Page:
What is Moving Average ?

Before deciding to buy or sell, a trader can use a plethora of technical or graphic indicators. Moving averages are the most basic and user-friendly indicators whilst still very reliable.

What is a moving average ? 

A moving average is a technical tool to smooth data relating to a stock exchange or an asset. This allows you to remove any clutter, any variation, any volatility on the market and to achieve a clearer view of market direction. This is because prices fluctuate constantly, and knowing which way they are heading can become complicated. So you work out a price average over a given period of time, and for each additional time unit you update this average with the latest known data. Hence the name: moving average. The result is superimposed on the chart representing the market considered.

Different types of moving averages

SMA: Simple Moving Average

SMA stands for Simple Moving Average over a given time. If the time unit is 10 days' trading, the last 10 known prices (when the market opens or closes) will be added up then divided by 10. Every day the last 10 prices will be taken into account, until you can draw a graph representing these averages. You have thus smoothed the market over a period of 10 days.

WMA: Weighted Moving Average

A Weighted Moving Average (WMA) emphasises recent prices on a straight-line basis. This means the closer data is to the current time and date, the more weight it will have. The reasoning is that recent prices are more relevant to and a better reflection of the market than 'old' prices. In practical terms, over a 5-day period for example, the oldest data will have a weighting factor of 1, the next will weigh 2, and on the fifth day the price will have a weighting factor of 5.

EMA: Exponential Moving Average

An Exponential Moving Average (EMA) is similar to a WMA, as it puts more emphasis on recent data, hence reacting faster to market changes. However the calculation formula differs. You start by working out the SMA over a given period of time (10 days for example). Then you work out the average of this SMA and the most recent price with a weighting factor, thus giving this last known price greater emphasis. The result is your first EMA, which serves as the basis for the next one. The previous EMA is used daily to update the EMA and the same weighting factor is given to the latest data each time.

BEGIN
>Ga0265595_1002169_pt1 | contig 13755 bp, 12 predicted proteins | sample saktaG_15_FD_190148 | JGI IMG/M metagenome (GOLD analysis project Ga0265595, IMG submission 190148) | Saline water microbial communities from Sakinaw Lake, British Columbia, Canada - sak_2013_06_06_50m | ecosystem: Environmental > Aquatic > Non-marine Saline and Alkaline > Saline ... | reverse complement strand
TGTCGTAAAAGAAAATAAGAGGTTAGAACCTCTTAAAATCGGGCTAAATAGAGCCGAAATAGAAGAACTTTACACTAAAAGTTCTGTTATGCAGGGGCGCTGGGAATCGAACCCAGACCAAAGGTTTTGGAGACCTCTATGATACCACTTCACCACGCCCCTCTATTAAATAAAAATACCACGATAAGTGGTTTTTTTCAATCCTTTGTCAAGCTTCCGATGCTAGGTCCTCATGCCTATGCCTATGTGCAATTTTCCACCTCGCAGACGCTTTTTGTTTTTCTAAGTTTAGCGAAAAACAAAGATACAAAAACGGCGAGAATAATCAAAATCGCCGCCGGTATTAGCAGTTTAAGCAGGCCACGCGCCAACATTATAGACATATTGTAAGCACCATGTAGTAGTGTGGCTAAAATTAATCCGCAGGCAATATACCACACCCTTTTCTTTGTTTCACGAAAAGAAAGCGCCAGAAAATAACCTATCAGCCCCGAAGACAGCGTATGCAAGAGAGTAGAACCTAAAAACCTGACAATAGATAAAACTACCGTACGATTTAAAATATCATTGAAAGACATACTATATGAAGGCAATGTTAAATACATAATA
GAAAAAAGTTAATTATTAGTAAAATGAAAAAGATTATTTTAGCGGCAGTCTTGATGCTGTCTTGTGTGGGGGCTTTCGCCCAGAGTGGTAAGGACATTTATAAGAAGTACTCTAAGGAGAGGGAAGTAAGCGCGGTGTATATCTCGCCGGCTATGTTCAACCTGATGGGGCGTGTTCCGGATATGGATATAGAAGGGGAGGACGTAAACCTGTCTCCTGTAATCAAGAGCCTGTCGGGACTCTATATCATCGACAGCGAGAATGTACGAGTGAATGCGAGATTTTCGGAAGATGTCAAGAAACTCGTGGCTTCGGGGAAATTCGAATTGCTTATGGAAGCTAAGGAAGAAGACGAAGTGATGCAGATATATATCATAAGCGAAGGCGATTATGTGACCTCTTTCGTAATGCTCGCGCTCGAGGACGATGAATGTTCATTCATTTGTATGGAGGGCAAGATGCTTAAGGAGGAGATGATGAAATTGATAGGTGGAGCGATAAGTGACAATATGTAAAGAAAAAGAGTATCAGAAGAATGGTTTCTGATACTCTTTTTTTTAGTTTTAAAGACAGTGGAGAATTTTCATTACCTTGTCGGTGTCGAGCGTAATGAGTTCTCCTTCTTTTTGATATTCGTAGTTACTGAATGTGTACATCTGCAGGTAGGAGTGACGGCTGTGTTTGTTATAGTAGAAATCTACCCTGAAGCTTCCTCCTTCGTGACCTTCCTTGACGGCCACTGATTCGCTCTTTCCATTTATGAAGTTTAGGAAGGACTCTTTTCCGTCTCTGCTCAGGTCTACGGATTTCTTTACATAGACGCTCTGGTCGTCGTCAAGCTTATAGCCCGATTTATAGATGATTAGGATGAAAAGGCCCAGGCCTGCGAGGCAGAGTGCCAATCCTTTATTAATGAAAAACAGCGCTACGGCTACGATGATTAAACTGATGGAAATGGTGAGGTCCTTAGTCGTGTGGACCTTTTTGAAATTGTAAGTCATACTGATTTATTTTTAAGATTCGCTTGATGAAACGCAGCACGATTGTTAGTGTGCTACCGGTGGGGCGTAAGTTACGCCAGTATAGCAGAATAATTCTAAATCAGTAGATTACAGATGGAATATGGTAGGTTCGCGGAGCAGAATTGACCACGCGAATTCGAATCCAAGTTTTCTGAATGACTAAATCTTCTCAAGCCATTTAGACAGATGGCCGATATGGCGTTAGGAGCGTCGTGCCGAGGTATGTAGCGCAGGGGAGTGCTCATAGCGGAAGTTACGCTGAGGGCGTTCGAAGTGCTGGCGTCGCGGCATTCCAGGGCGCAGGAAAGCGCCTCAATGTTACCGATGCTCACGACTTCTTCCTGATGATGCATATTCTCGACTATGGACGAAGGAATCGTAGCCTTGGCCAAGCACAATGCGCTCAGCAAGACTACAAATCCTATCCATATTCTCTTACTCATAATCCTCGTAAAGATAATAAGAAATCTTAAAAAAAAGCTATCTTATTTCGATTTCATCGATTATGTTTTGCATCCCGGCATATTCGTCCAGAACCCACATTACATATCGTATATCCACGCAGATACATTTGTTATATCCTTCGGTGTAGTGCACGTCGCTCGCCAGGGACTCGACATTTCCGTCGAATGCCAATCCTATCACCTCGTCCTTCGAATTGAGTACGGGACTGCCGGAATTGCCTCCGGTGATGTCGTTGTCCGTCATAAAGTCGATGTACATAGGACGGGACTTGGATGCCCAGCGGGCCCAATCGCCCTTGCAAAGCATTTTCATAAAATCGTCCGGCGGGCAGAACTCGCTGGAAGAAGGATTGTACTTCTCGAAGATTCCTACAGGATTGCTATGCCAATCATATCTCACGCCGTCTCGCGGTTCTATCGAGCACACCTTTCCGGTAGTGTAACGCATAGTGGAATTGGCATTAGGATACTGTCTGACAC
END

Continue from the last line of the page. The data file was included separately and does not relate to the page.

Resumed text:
So now the question arises: which average should you use? They are actually equally valid, depending on your strategy. WMAs and EMAs are closer to market conditions, and hence more attuned to fluctuations, and they can be a better fit when you are identifying buy or sell signals. But you can also use SMAs for the same purpose by shortening the time unit, as the shorter the period, the closer the average is to market prices.

How to use them

Moving averages, whether simple, weighted, or exponential, can be used in several ways.

Crossover

The first and easiest strategy is to choose a moving average over a given time period (for example 20 time units) and to identify when prices rise above or fall below this average. This is called a crossover. When the market falls below the moving average, it is time to sell. When it rises above gives a buy signal.  

Double crossover

The previous technique is subject to sometimes extreme variations in market prices, and can thus gave incorrect signals. One way around this issue is to use two moving averages over two different periods: a "short-term" one (for example 10 time units) and a "long-term" one (for example 50 time units). The aim is to identify when the short-term average effects a bullish or bearish crossover of the long-term average, which helps to confirm entry and exit signals.

Supports or resistances

Moving averages can also serve as supports or resistances. For example, prices often rebound precisely at certain averages after 55 or 200 time units.

Limits

None of these strategies work perfectly. In the absence of a clearly defined market trend for example, moving averages can give incorrect signals or reverse signals: just when you think you should buy, the market crashes, or vice versa.

Another difficulty is how to choose the time period: 10, 20, 50, 200 time units? There is no rule to follow and each trader must make his own assessment.

At the same time, in case of a market reversal, averages can take too long to point to a new trend. The answer is to opt for short-term averages, or averages over different time periods, and use the double crossover technique.

For all these reasons, moving averages are often used in conjunction with other indicators, such as the RSI or Bollinger bands, to confirms both trends and buy or sell signals.

Last Update on 05/06/18

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